Aglipay vs. Ruiz

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On fundamental principles and state policies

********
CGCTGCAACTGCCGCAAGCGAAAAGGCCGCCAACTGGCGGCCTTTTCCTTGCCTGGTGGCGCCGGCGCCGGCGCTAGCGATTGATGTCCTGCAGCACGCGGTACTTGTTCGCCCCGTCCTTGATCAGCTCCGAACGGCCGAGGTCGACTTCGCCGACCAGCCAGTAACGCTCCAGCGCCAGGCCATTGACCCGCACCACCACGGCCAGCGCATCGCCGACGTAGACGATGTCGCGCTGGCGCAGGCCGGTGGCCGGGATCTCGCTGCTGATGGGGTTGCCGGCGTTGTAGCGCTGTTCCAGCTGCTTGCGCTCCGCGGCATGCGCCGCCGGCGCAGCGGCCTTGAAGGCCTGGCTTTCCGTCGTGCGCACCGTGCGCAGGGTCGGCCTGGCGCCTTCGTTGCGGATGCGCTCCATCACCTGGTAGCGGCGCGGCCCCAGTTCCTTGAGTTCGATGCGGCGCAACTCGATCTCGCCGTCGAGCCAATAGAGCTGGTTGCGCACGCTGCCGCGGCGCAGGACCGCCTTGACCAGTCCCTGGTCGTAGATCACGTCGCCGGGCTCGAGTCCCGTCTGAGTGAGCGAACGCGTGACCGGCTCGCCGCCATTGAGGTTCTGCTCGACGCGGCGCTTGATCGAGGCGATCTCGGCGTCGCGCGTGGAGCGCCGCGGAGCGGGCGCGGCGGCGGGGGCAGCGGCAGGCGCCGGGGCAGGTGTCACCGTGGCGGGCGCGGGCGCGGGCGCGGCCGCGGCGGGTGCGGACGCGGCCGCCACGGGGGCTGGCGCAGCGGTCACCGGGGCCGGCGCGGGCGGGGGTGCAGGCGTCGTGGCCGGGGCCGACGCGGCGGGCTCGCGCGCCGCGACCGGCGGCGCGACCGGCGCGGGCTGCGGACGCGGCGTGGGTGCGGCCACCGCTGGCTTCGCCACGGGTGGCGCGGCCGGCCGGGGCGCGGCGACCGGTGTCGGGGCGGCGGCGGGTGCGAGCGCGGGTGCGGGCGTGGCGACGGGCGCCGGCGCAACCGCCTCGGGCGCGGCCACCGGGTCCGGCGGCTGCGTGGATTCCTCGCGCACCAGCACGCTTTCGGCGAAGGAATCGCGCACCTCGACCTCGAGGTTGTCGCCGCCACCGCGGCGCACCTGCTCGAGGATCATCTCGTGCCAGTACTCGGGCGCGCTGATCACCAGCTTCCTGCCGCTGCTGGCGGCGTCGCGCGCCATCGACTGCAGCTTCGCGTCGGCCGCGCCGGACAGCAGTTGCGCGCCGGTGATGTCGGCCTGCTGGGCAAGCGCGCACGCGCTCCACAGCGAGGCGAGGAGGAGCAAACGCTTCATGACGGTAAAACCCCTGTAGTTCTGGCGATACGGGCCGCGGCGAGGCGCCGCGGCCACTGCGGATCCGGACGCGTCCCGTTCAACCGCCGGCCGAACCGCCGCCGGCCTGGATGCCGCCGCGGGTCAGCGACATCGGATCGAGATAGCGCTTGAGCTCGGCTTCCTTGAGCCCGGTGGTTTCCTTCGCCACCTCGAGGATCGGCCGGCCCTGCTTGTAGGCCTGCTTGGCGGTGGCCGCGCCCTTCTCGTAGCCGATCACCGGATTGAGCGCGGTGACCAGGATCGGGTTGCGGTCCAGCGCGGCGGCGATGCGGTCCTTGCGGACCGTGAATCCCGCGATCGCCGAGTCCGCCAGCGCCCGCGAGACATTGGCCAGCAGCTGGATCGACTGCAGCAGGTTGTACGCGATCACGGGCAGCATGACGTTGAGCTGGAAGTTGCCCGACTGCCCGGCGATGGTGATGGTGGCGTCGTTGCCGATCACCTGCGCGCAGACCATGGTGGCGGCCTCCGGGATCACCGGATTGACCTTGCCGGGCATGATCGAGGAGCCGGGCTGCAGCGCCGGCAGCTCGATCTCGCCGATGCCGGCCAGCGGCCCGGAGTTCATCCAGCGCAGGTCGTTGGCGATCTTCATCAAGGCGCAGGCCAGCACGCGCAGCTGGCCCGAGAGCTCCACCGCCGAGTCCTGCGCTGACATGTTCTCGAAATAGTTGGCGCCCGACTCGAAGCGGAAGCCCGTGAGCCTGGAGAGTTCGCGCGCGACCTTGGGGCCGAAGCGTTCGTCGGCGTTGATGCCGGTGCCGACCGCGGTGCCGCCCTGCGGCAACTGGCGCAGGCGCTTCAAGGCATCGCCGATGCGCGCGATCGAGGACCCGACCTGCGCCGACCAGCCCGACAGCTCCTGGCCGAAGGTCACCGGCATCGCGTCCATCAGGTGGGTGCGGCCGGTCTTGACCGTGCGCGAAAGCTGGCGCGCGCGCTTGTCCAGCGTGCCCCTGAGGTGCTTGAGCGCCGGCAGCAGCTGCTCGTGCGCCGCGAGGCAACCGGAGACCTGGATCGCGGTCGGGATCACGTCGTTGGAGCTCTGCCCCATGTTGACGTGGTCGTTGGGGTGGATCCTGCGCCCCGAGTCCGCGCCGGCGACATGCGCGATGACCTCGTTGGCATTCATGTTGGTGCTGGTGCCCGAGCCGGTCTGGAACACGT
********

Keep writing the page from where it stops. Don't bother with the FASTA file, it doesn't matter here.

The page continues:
Today is Sunday, July 04, 2010   Republic of the Philippines SUPREME COURT ManilaEN BANC G.R. No. L-45459 March 13, 1937GREGORIO AGLIPAY, petitioner,vs. JUAN RUIZ, respondent. Vicente Sotto for petitioner.Office of the Solicitor-General Tuason for respondent. LAUREL, J.: The petitioner, Mons. Gregorio Aglipay, Supreme Head of the Philippine Independent Church, seeks the issuancefrom this court of a writ of prohibition to prevent the respondent Director of Posts from issuing and selling postagestamps commemorative of the Thirty-third International Eucharistic Congress.In May, 1936, the Director of Posts announced in the dailies of Manila that he would order the issues of postagestamps commemorating the celebration in the City of Manila of the Thirty-third international Eucharistic Congress,organized by the Roman Catholic Church. The petitioner, in the fulfillment of what he considers to be a civic duty,requested Vicente Sotto, Esq., member of the Philippine Bar, to denounce the matter to the President of thePhilippines. In spite of the protest of the petitioner's attorney, the respondent publicly announced having sent to theUnited States the designs of the postage stamps for printing as follows: In the center is chalice, with grape vine and stalks of wheat as border design. The stamps are blue, green, brown,cardinal red, violet and orange, 1 inch by 1,094 inches. The denominations are for 2, 6, 16, 20, 36 and 50 centavos. The said stamps were actually issued and sold though the greater part thereof, to this day, remains unsold. Thefurther sale of the stamps is sought to be prevented by the petitioner herein.The Solicitor-General contends that the writ of prohibition is not the proper legal remedy in the instant case, althoughhe admits that the writ may properly restrain ministerial functions. While, generally, prohibition as an extraordinarylegal writ will not issue to restrain or control the performance of other than judicial or quasi-judicial functions (50 C. J.,6580, its issuance and enforcement are regulated by statute and in this jurisdiction may issue to . . . inferior tribunals,corporations, boards, or persons, whether excercising functions judicial or ministerial, which are without or in excessof the jurisdiction of such tribunal, corporation, board, or person, . . . . (Secs. 516 and 226, Code of Civil Procedure.)The terms judicial and ministerial used with reference to functions in the statute are undoubtedly comprehensiveand include the challenged act of the respondent Director of Posts in the present case, which act because alleged tobe violative of the Constitution is a fortiorari  without or in excess of . . . jurisdiction. The statutory rule, therefore, inthe jurisdiction is that the writ of prohibition is not confined exclusively to courts or tribunals to keep them within the law phil Search þÿ  limits of their own jurisdiction and to prevent them from encroaching upon the jurisdiction of other tribunals, but willissue, in appropriate cases, to an officer or person whose acts are without or in excess of his authority. Notinfrequently, the writ is granted, where it is necessary for the orderly administration of justice, or to prevent the useof the strong arm of the law in an oppressive or vindictive manner, or a multiplicity of actions. (Dimayuga andFajardo vs. Fernandez [1923], 43 Phil., 304, 307.)The more important question raised refers to the alleged violation of the Constitution by the respondent in issuingand selling postage stamps commemorative of the Thirty-third International Eucharistic Congress. It is alleged thatthis action of the respondent is violative of the provisions of section 23, subsection 3, Article VI, of the Constitution of the Philippines, which provides as follows:No public money or property shall ever be appropriated, applied, or used, directly or indirectly, for the use,benefit, or support of any sect, church, denomination, secretarian, institution, or system of religion, or for theuse, benefit, or support of any priest, preacher, minister, or other religious teacher or dignitary as such,except when such priest, preacher, minister, or dignitary is assigned to the armed forces or to any penalinstitution, orphanage, or leprosarium.The prohibition herein expressed is a direct corollary of the principle of separation of church and state. Without thenecessity of adverting to the historical background of this principle in our country, it is sufficient to say that our history,not to speak of the history of mankind, has taught us that the union of church and state is prejudicial to both, for ocassions might arise when the estate will use the church, and the church the state, as a weapon in the furtheranceof their recognized this principle of separation of church and state in the early stages of our constitutionaldevelopment; it was inserted in the Treaty of Paris between the United States and Spain of December 10, 1898,reiterated in President McKinley's Instructions of the Philippine Commission, reaffirmed in the Philippine Bill of 1902and in the autonomy Act of August 29, 1916, and finally embodied in the constitution of the Philippines as thesupreme expression of the Filipino people. It is almost trite to say now that in this country we enjoy both religious andcivil freedom. All the officers of the Government, from the highest to the lowest, in taking their oath to support anddefend the constitution, bind themselves to recognize and respect the constitutional guarantee of religious freedom,with its inherent limitations and recognized implications. It should be stated that what is guaranteed by our Constitution is religious liberty, not mere religious toleration.Religious freedom, however, as a constitutional mandate is not inhibition of profound reverence for religion and is notdenial of its influence in human affairs. Religion as a profession of faith to an active power that binds and elevatesman to his Creator is recognized. And, in so far as it instills into the minds the purest principles of morality, itsinfluence is deeply felt and highly appreciated. When the Filipino people, in the preamble of their Constitution,implored the aid of  Divine Providence , in order to establish a government that shall embody their ideals, conserveand develop the patrimony of the nation, promote the general welfare, and secure to themselves and their posteritythe blessings of independence under a regime of justice, liberty and democracy, they thereby manifested relianceupon Him who guides the destinies of men and nations. The elevating influence of religion in human society isrecognized here as elsewhere. In fact, certain general concessions are indiscriminately accorded to religious sectsand denominations. Our Constitution and laws exempt from taxation properties devoted exclusively to religiouspurposes (sec. 14, subsec. 3, Art. VI, Constitution of the Philippines and sec. 1, subsec. 4, Ordinance appendedthereto; Assessment Law, sec. 344, par. [ c  ]. Adm. Code). Sectarian aid is not prohibited when a priest, preacher,minister or other religious teacher or dignitary as such is assigned to the armed forces or to any penal institution,orphanage or leprosarium 9 sec. 13, subsec. 3, Art. VI, Constitution of the Philippines). Optional religious instructionin the public schools is by constitutional mandate allowed (sec. 5, Art. XIII, Constitution of the Philippines, in relationto sec. 928, Adm. Code). Thursday and Friday of Holy Week, Thanksgiving Day, Christmas Day, and Sundays andmade legal holidays (sec. 29, Adm. Code) because of the secular idea that their observance is conclusive tobeneficial moral results. The law allows divorce but punishes polygamy and bigamy; and certain crimes againstreligious worship are considered crimes against the fundamental laws of the state ( see arts. 132 and 133, RevisedPenal Code).In the case at bar, it appears that the respondent Director of Posts issued the postage stamps in question under theprovisions of Act No. 4052 of the Philippine Legislature. This Act is as follows:  No. 4052. — AN ACT APPROPRIATING THE SUM OF SIXTY THOUSAND PESOS AND MAKING THESAME AVAILABLE OUT OF ANY FUNDS IN THE INSULAR TREASURY NOT OTHERWISEAPPROPRIATED FOR THE COST OF PLATES AND PRINTING OF POSTAGE STAMPS WITH NEWDESIGNS, AND FOR OTHER PURPOSES. Be it enacted by the Senate and House of Representatives of the Philippines in Legislature assembled and by the authority of the same :SECTION 1. The sum of sixty thousand pesos is hereby appropriated and made immediately available out of anyfunds in the Insular Treasury not otherwise appropriated, for the costs of plates and printing of postage stamps withnew designs, and other expenses incident thereto.SEC. 2. The Director of Posts, with the approval of the Secretary of Public Works and Communications, is herebyauthorized to dispose of the whole or any portion of the amount herein appropriated in the manner indicated and asoften as may be deemed advantageous to the Government.SEC. 3. This amount or any portion thereof not otherwise expended shall not revert to the Treasury.SEC. 4. This act shall take effect on its approval.Approved, February 21, 1933.It will be seen that the Act appropriates the sum of sixty thousand pesos for the costs of plates and printing of postage stamps with new designs and other expenses incident thereto, and authorizes the Director of Posts, with theapproval of the Secretary of Public Works and Communications, to dispose of the amount appropriated in themanner indicated and as often as may be deemed advantageous to the Government . The printing and issuance of the postage stamps in question appears to have been approved by authority of the President of the Philippines in aletter dated September 1, 1936, made part of the respondent's memorandum as Exhibit A. The respondent allegesthat the Government of the Philippines would suffer losses if the writ prayed for is granted. He estimates the revenueto be derived from the sale of the postage stamps in question at P1,618,17.10 and states that there still remain to besold stamps worth P1,402,279.02.Act No. 4052 contemplates no religious purpose in view. What it gives the Director of Posts is the discretionarypower to determine when the issuance of special postage stamps would be advantageous to the Government. Of course, the phrase advantageous to the Government does not authorize the violation of the Constitution. It doesnot authorize the appropriation, use or application of public money or property for the use, benefit or support of aparticular sect or church. In the present case, however, the issuance of the postage stamps in question by theDirector of Posts and the Secretary of Public Works and Communications was not inspired by any sectariandenomination. The stamps were not issue and sold for the benefit of the Roman Catholic Church. Nor were moneyderived from the sale of the stamps given to that church. On the contrary, it appears from the latter of the Director of Posts of June 5, 1936, incorporated on page 2 of the petitioner's complaint, that the only purpose in issuing andselling the stamps was to advertise the Philippines and attract more tourist to this country. The officials concernedmerely, took advantage of an event considered of international importance to give publicity to the Philippines and itspeople (Letter of the Undersecretary of Public Works and Communications to the President of the Philippines, June9, 1936; p. 3, petitioner's complaint). It is significant to note that the stamps as actually designed and printed (Exhibit2), instead of showing a Catholic Church chalice as srcinally planned, contains a map of the Philippines and thelocation of the City of Manila, and an inscription as follows: Seat XXXIII International Eucharistic Congress, Feb. 3-7,1937. What is emphasized is not the Eucharistic Congress itself but Manila, the capital of the Philippines, asthe seat  of that congress. It is obvious that while the issuance and sale of the stamps in question may be said to beinseparably linked with an event of a religious character, the resulting propaganda, if any, received by the RomanCatholic Church, was not the aim and purpose of the Government. We are of the opinion that the Governmentshould not be embarassed in its activities simply because of incidental results, more or less religious in character, if the purpose had in view is one which could legitimately be undertaken by appropriate legislation. The main purposeshould not be frustrated by its subordinate to mere incidental results not contemplated. (Vide Bradfield vs. Roberts,  175 U. S., 295; 20 Sup. Ct. Rep., 121; 44 Law. ed., 168.)We are much impressed with the vehement appeal of counsel for the petitioner to maintain inviolate the completeseparation of church and state and curb any attempt to infringe by indirection a constitutional inhibition. Indeed, inthe Philippines, once the scene of religious intolerance and prescription, care should be taken that at this stage of our political development nothing is done by the Government or its officials that may lead to the belief that theGovernment is taking sides or favoring a particular religious sect or institution. But, upon very serious reflection,examination of Act No. 4052, and scrutiny of the attending circumstances, we have come to the conclusion that therehas been no constitutional infraction in the case at bar, Act No. 4052 grants the Director of Posts, with the approvalof the Secretary of Public Works and Communications, discretion to misuse postage stamps with new designs asoften as may be deemed advantageous to the Government. Even if we were to assume that these officials madeuse of a poor judgment in issuing and selling the postage stamps in question still, the case of the petitioner would failto take in weight. Between the exercise of a poor judgment and the unconstitutionality of the step taken, a gap existswhich is yet to be filled to justify the court in setting aside the official act assailed as coming within a constitutionalinhibition.The petition for a writ of prohibition is hereby denied, without pronouncement as to costs. So ordered.  Avanceña, C.J., Villa-Real, Abad Santos, Imperial, Diaz and Concepcion, JJ., concur. The Lawphil Project - Arellano Law Foundation